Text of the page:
The angels that walk among us

Civilization is the story of human transformation.

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Rabbi Berel Wein,

Rabbi Berel Wein
Rabbi Berel Wein
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There are many angels that walk amongst us in this world, unrecognized by others. Angels apparently adopt the coloration of the society into which their mission has taken them. The prophets of Israel describe in vivid detail the description of angels as they appear in heaven’s court. They have wings and many-faceted eyes, they are fiery and swift, fearsome and relentless. But when they are on earth, so to speak, they appear as ordinary members of the society that surrounds them. 

That is why in some of the narratives described for us in the Bible they are not immediately recognized as angels. This happens in the case of Yehoshua and with the mother of Shimshon. In this week’s Torah reading, the three angels originally appear as wayfarers, wandering nomads, walking in the midday heat. Only when they enter into the environment of holiness that marked the dwelling place of Avraham and Sarah is their true nature and accurate identity revealed. 

Some creatures could enter that tent as Bedouin Arabs and emerge as angels of God. In the environment of Avraham and Sarah, what Abraham Lincoln famously called “the better angels within us” emerged and became dominant. It was this ability to truly identify and draw forth the goodness inherent in humankind that made this couple the ancestors of human civilization in its most positive form.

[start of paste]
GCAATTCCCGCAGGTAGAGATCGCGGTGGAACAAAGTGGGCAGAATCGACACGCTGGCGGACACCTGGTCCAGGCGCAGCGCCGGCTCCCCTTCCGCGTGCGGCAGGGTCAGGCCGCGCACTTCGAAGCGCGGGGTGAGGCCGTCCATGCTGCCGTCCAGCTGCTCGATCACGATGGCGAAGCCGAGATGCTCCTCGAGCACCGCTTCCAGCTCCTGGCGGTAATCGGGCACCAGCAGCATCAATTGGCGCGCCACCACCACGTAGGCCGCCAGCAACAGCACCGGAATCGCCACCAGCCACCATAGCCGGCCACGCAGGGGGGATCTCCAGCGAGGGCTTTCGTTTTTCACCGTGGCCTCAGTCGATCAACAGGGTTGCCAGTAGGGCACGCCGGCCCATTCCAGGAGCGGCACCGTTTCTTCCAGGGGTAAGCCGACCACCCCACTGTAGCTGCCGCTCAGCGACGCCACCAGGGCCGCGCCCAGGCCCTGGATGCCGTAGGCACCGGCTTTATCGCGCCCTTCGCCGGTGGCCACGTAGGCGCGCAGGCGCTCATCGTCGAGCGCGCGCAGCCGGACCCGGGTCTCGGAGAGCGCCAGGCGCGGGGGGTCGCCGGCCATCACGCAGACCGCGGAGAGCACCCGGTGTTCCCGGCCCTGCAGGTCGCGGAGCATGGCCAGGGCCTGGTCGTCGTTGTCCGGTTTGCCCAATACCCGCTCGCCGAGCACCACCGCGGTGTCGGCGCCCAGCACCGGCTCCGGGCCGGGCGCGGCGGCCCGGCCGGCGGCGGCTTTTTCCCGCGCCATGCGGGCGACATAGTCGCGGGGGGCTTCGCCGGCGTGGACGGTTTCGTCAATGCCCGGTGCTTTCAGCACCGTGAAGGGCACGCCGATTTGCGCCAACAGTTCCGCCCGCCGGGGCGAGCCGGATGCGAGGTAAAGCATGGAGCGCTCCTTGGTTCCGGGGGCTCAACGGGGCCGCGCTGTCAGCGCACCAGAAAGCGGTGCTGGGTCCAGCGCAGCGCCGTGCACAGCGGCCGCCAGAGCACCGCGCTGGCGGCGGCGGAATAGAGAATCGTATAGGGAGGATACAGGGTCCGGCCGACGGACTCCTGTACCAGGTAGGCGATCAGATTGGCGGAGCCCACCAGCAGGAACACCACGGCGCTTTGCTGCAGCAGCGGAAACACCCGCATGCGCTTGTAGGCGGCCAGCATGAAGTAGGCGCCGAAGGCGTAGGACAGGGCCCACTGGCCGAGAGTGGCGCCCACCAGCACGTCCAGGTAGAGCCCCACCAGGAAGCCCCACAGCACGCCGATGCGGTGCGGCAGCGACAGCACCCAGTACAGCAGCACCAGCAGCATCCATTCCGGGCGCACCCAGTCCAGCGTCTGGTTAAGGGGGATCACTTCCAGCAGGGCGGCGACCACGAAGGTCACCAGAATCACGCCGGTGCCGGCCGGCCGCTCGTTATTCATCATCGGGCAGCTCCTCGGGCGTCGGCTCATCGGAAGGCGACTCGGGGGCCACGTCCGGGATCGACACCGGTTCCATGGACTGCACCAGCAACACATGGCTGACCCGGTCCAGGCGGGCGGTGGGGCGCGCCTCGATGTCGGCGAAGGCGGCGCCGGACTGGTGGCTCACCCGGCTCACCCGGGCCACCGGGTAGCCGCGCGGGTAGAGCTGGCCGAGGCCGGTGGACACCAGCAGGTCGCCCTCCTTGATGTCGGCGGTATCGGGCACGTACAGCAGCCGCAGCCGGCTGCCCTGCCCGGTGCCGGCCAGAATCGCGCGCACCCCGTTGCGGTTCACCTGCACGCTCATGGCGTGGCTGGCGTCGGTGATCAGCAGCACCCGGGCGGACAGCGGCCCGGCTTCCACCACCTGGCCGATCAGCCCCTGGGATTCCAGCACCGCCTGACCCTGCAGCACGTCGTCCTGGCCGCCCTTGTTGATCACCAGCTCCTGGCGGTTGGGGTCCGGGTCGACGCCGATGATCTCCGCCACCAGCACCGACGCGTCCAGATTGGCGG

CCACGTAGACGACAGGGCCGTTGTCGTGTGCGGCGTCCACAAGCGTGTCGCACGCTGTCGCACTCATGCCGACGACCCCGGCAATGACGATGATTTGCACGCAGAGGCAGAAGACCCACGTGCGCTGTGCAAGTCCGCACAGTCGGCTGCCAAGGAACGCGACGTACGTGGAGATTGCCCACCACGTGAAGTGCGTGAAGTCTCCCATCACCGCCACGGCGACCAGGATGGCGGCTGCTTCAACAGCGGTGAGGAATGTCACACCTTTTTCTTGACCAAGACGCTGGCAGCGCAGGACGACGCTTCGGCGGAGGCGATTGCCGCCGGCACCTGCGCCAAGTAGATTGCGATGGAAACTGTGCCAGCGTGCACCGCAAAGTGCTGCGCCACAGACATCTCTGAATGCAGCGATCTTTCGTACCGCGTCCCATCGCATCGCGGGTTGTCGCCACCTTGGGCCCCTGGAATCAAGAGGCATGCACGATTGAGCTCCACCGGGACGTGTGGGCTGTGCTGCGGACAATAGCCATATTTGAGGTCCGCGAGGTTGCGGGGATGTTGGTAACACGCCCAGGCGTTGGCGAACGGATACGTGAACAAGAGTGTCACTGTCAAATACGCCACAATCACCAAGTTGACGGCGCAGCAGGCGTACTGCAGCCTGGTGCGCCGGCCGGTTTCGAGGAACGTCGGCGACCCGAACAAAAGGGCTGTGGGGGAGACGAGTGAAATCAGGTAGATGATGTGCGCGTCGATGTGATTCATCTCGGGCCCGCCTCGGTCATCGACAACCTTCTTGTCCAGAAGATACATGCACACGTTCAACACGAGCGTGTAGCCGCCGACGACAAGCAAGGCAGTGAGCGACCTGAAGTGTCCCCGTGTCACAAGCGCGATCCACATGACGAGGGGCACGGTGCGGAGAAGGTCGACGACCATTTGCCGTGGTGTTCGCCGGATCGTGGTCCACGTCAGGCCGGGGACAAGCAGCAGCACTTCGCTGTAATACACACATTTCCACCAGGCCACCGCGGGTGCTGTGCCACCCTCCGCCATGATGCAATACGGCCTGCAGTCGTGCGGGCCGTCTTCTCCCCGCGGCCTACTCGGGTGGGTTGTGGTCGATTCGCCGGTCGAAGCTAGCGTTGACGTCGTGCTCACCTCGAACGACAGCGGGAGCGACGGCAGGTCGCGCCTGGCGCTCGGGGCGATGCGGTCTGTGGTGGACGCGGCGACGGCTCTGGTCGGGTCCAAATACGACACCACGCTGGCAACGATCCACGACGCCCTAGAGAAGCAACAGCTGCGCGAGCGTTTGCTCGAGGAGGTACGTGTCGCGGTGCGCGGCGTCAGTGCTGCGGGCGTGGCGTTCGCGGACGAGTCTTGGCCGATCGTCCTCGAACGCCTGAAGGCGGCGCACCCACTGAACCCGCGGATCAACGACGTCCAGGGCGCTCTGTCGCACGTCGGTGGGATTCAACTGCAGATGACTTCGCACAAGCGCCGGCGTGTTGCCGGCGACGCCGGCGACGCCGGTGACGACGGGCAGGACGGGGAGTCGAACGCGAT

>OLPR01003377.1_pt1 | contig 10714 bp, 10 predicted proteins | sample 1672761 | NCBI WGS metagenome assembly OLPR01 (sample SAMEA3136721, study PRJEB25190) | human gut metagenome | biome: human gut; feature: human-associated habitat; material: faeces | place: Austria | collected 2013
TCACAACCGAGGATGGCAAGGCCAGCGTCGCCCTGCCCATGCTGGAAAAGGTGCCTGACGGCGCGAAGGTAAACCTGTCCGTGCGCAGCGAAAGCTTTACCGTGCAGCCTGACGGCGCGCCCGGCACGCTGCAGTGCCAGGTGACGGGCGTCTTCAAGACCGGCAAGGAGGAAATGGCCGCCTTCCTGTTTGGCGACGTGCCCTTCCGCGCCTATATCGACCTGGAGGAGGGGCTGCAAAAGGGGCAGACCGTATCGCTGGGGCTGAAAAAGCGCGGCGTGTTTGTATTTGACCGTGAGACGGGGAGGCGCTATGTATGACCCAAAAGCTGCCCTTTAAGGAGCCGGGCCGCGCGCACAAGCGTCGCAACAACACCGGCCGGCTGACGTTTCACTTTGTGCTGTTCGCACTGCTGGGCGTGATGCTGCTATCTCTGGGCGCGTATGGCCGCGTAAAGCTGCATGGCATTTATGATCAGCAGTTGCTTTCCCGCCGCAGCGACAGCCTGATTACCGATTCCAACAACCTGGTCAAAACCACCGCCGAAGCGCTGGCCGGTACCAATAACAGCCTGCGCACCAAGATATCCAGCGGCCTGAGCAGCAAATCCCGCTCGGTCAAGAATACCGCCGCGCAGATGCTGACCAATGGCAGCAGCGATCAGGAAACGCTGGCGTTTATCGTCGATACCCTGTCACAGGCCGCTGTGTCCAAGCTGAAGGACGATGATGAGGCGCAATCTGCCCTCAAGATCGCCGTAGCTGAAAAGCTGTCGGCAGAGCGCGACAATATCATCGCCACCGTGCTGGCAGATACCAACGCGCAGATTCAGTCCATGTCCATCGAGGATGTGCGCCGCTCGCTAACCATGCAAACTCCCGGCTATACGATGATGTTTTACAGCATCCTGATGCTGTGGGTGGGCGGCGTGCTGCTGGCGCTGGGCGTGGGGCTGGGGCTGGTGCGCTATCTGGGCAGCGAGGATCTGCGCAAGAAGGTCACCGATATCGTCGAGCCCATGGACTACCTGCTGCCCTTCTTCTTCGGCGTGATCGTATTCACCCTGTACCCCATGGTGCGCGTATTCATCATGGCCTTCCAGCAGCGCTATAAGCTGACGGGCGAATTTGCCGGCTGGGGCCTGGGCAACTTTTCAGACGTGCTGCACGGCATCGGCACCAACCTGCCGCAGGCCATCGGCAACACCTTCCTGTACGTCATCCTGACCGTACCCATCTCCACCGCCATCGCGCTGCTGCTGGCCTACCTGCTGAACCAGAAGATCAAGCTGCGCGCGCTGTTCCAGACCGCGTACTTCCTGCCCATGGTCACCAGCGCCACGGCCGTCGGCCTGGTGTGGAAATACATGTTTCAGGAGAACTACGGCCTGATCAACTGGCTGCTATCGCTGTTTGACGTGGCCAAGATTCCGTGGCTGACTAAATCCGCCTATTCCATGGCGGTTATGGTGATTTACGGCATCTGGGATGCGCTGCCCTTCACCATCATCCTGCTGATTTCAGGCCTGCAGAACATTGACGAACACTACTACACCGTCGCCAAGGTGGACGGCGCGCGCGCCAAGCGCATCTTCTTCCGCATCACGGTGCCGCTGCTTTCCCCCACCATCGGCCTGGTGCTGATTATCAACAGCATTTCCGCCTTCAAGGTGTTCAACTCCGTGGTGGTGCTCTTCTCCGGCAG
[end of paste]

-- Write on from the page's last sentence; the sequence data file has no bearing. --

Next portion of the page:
Civilization is the story of human transformation. The many generations from Kayin the killer, to Avraham the benefactor of all is the story of this uphill climb in the saga of human development.   

Our ancestors transformed the world. They exposed the falsehoods and superstitions of paganism and idolatry. They established monotheism as the common norm of faith and eternal belief.  They reconnected human beings with their Creator. And they taught all later generations to search for and identify with the angels that the Lord constantly sends to walk amongst us. 

By searching for angels we come to respect others and open ourselves to the task of helping our fellow human beings. They taught us that human hospitality is a greater form of Godly service than meditating in the hope of being in God’s presence, so to speak. They inculcated within us the spirit of compassion and goodness that lies at the heart of Jewish values and life. 

They taught us to believe in angels no matter how devilish a world we are living in. The amazing survival of the Jewish people over the ages of persecution and discrimination is a triumph not only of will but of attitude. We always believed that tomorrow could and would be better than today and that we would yet walk amongst angels here on earth. 

Even in a word dominated by the lifestyle of Sodom, Avraham sought to transform the evildoers rather than destroy them completely. He was always looking for angels. Sometimes that quest was fruitless and God’s judgment naturally prevailed. But the greatness of Avraham was in the search and quest itself.  






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